Acute Transient Myopia in a Child

Series Editor: David K. Coats, MD


August 08, 2002


An 8-year-old boy was referred emergently by his neurologist because of acute vision loss in both eyes. The child had a 3-year history of recurrent headaches and a 1-month history of nocturnal headaches. Neuroimaging, including computed tomography (CT) and magnetic resonance imaging (MRI), were negative for central nervous system pathology and sinus disease. His neurologist, therefore, suspected that he was suffering from an atypical form of migraine. The patient was taking propranolol and sertraline, which improved but did not fully alleviate his headaches. Topiramate 25 mg per day had been added to his treatment regimen 5 days prior to evaluation.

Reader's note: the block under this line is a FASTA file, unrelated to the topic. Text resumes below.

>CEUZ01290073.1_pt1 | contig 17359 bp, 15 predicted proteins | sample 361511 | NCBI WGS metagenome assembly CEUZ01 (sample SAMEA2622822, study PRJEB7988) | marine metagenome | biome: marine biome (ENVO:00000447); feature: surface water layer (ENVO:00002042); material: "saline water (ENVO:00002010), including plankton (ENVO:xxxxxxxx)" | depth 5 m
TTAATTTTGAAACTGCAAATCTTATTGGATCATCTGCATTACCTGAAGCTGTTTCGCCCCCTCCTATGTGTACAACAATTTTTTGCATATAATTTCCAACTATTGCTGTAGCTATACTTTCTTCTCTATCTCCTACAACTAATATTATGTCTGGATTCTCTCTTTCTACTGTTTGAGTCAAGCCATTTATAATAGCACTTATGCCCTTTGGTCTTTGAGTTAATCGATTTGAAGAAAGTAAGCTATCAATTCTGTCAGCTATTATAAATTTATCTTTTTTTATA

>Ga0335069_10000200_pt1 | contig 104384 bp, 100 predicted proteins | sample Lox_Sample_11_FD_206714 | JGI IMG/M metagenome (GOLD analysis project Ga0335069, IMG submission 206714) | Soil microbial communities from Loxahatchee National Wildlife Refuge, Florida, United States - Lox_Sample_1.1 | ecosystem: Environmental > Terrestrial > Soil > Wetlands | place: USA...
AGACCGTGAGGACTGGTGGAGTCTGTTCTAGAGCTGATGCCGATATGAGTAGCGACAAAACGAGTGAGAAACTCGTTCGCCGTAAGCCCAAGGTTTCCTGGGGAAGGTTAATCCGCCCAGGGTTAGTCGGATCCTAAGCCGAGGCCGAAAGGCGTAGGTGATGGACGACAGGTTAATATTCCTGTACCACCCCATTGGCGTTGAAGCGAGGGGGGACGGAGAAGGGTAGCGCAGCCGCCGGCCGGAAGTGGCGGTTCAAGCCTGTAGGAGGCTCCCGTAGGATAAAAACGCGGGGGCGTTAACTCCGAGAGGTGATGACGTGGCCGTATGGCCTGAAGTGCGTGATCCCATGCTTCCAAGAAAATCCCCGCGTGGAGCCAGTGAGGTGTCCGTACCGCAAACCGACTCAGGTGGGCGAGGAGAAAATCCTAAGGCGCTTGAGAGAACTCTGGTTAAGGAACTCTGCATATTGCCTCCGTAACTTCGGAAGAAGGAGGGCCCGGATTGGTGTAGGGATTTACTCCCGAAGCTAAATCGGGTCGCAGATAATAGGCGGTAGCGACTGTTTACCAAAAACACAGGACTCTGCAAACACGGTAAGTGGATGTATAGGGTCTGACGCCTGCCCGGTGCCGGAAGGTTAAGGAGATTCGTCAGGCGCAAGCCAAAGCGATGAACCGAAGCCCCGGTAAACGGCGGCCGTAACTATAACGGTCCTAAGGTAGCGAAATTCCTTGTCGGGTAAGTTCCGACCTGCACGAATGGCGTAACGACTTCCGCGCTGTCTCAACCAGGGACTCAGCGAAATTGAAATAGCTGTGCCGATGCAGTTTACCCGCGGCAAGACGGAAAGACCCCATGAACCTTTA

The child awoke on the day of presentation complaining to his mother that his vision was severely reduced in both eyes. Examination by an optometrist 6 months earlier had demonstrated 20/20 vision in both eyes. On examination, the child had an uncorrected distance vision of 20/400 in his right eye and 20/300 in his left eye. Slit lamp examination revealed a moderately shallow anterior chamber and obvious thickening of the lens in both eyes. The child would not allow A-scan measurements. Intraocular pressure was 21 mm Hg in both eyes. Cycloplegic refraction, performed 40 minutes after administration of Cyclogyl 1%, revealed a refractive error of -6.50 diopters in both eyes, yielding a visual acuity of 20/20 in both eyes.


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